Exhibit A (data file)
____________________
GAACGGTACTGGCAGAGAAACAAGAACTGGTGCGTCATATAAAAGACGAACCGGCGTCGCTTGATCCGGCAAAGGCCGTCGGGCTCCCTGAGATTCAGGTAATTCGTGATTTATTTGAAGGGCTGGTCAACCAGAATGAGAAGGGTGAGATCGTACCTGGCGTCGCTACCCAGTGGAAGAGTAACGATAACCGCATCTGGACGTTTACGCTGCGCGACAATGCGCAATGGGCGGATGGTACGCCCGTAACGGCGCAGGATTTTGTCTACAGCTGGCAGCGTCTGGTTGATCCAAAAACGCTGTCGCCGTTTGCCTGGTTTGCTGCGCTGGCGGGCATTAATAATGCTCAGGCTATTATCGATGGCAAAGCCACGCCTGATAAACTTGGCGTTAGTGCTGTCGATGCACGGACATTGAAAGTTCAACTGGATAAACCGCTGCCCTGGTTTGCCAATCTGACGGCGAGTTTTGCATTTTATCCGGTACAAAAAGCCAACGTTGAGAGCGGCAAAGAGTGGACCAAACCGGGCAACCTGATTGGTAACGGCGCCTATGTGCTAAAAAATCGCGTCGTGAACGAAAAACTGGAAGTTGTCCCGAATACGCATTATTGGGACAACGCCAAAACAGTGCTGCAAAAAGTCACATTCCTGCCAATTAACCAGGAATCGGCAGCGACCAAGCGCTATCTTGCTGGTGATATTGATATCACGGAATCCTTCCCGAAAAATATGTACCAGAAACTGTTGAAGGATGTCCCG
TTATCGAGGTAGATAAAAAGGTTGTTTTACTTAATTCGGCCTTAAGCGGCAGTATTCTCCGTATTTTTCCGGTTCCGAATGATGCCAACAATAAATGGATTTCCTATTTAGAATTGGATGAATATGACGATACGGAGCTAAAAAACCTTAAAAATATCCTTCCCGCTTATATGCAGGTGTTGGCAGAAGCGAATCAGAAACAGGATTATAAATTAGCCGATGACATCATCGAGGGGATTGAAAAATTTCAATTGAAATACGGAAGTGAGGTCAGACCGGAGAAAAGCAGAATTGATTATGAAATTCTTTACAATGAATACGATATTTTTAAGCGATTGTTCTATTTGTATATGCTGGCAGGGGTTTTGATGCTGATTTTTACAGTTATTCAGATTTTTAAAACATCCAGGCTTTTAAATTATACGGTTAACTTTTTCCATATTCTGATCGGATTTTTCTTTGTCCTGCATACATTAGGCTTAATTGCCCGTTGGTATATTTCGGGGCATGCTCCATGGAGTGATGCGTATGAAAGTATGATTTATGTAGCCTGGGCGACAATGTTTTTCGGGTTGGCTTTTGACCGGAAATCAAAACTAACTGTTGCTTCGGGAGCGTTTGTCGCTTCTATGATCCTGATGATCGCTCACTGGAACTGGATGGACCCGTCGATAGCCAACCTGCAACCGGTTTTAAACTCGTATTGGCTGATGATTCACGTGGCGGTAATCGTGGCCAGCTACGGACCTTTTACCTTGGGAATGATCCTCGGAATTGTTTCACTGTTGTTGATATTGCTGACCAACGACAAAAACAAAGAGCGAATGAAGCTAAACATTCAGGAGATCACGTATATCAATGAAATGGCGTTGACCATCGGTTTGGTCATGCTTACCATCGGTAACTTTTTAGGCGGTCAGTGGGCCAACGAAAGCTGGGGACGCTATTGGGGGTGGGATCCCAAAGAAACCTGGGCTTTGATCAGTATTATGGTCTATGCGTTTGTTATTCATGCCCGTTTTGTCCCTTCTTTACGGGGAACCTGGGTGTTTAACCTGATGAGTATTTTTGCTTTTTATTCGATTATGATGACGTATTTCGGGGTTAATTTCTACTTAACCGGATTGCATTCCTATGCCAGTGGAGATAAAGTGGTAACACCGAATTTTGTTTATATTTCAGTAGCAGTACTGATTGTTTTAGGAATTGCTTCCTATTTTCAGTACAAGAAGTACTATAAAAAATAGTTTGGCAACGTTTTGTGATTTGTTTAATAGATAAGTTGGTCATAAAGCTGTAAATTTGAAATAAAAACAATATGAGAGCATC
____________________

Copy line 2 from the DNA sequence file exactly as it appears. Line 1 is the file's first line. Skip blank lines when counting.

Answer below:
TTATCGAGGTAGATAAAAAGGTTGTTTTACTTAATTCGGCCTTAAGCGGCAGTATTCTCCGTATTTTTCCGGTTCCGAATGATGCCAACAATAAATGGATTTCCTATTTAGAATTGGATGAATATGACGATACGGAGCTAAAAAACCTTAAAAATATCCTTCCCGCTTATATGCAGGTGTTGGCAGAAGCGAATCAGAAACAGGATTATAAATTAGCCGATGACATCATCGAGGGGATTGAAAAATTTCAATTGAAATACGGAAGTGAGGTCAGACCGGAGAAAAGCAGAATTGATTATGAAATTCTTTACAATGAATACGATATTTTTAAGCGATTGTTCTATTTGTATATGCTGGCAGGGGTTTTGATGCTGATTTTTACAGTTATTCAGATTTTTAAAACATCCAGGCTTTTAAATTATACGGTTAACTTTTTCCATATTCTGATCGGATTTTTCTTTGTCCTGCATACATTAGGCTTAATTGCCCGTTGGTATATTTCGGGGCATGCTCCATGGAGTGATGCGTATGAAAGTATGATTTATGTAGCCTGGGCGACAATGTTTTTCGGGTTGGCTTTTGACCGGAAATCAAAACTAACTGTTGCTTCGGGAGCGTTTGTCGCTTCTATGATCCTGATGATCGCTCACTGGAACTGGATGGACCCGTCGATAGCCAACCTGCAACCGGTTTTAAACTCGTATTGGCTGATGATTCACGTGGCGGTAATCGTGGCCAGCTACGGACCTTTTACCTTGGGAATGATCCTCGGAATTGTTTCACTGTTGTTGATATTGCTGACCAACGACAAAAACAAAGAGCGAATGAAGCTAAACATTCAGGAGATCACGTATATCAATGAAATGGCGTTGACCATCGGTTTGGTCATGCTTACCATCGGTAACTTTTTAGGCGGTCAGTGGGCCAACGAAAGCTGGGGACGCTATTGGGGGTGGGATCCCAAAGAAACCTGGGCTTTGATCAGTATTATGGTCTATGCGTTTGTTATTCATGCCCGTTTTGTCCCTTCTTTACGGGGAACCTGGGTGTTTAACCTGATGAGTATTTTTGCTTTTTATTCGATTATGATGACGTATTTCGGGGTTAATTTCTACTTAACCGGATTGCATTCCTATGCCAGTGGAGATAAAGTGGTAACACCGAATTTTGTTTATATTTCAGTAGCAGTACTGATTGTTTTAGGAATTGCTTCCTATTTTCAGTACAAGAAGTACTATAAAAAATAGTTTGGCAACGTTTTGTGATTTGTTTAATAGATAAGTTGGTCATAAAGCTGTAAATTTGAAATAAAAACAATATGAGAGCATC